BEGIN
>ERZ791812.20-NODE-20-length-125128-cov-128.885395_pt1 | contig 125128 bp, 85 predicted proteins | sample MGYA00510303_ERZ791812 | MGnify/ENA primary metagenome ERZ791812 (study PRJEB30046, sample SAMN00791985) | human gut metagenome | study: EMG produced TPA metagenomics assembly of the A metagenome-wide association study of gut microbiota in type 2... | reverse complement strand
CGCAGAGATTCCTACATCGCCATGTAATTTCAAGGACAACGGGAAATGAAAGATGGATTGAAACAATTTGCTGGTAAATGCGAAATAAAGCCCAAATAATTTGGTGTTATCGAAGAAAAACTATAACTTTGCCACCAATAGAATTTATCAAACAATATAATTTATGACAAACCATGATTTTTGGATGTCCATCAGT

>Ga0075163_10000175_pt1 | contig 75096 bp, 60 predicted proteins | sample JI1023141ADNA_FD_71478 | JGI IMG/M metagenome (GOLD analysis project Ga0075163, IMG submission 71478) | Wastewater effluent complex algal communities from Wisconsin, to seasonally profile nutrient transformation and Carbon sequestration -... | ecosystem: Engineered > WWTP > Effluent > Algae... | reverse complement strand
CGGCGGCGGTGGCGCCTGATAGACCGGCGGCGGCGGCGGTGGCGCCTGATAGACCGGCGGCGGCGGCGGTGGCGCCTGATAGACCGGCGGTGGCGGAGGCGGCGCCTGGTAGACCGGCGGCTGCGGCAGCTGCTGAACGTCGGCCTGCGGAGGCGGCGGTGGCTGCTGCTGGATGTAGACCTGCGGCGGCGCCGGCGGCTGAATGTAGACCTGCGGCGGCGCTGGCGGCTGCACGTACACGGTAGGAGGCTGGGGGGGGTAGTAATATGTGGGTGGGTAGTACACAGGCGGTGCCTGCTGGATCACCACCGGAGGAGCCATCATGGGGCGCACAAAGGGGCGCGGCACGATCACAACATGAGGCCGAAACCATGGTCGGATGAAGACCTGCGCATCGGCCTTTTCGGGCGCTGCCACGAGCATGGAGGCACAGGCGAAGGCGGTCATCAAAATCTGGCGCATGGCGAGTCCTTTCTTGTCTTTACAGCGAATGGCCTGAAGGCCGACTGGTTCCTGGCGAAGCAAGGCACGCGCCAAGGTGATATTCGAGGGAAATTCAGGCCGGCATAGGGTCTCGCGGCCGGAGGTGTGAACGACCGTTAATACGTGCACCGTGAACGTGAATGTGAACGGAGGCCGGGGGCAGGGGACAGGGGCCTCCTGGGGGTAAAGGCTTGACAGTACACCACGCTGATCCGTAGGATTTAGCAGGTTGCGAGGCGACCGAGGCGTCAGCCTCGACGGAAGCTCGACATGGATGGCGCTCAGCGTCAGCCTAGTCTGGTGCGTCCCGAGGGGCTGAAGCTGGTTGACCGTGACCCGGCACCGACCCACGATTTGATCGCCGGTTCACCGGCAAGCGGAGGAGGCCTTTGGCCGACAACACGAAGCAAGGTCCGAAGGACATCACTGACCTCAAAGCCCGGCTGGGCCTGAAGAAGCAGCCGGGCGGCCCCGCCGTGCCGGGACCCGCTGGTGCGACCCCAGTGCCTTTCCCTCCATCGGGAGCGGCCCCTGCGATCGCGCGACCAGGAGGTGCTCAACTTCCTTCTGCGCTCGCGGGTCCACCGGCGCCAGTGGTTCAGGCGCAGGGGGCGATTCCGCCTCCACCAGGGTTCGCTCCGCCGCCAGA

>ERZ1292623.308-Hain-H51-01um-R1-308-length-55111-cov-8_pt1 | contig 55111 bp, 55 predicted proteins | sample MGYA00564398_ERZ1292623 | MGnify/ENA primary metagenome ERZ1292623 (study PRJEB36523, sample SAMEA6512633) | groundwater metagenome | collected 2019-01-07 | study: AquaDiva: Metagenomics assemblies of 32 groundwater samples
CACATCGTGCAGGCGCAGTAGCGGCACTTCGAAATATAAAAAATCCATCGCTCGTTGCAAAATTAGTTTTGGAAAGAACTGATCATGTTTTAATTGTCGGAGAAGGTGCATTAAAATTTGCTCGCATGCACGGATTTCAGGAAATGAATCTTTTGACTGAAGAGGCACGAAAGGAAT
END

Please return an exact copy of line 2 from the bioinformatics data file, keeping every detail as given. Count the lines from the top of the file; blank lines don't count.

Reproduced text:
CGCAGAGATTCCTACATCGCCATGTAATTTCAAGGACAACGGGAAATGAAAGATGGATTGAAACAATTTGCTGGTAAATGCGAAATAAAGCCCAAATAATTTGGTGTTATCGAAGAAAAACTATAACTTTGCCACCAATAGAATTTATCAAACAATATAATTTATGACAAACCATGATTTTTGGATGTCCATCAGT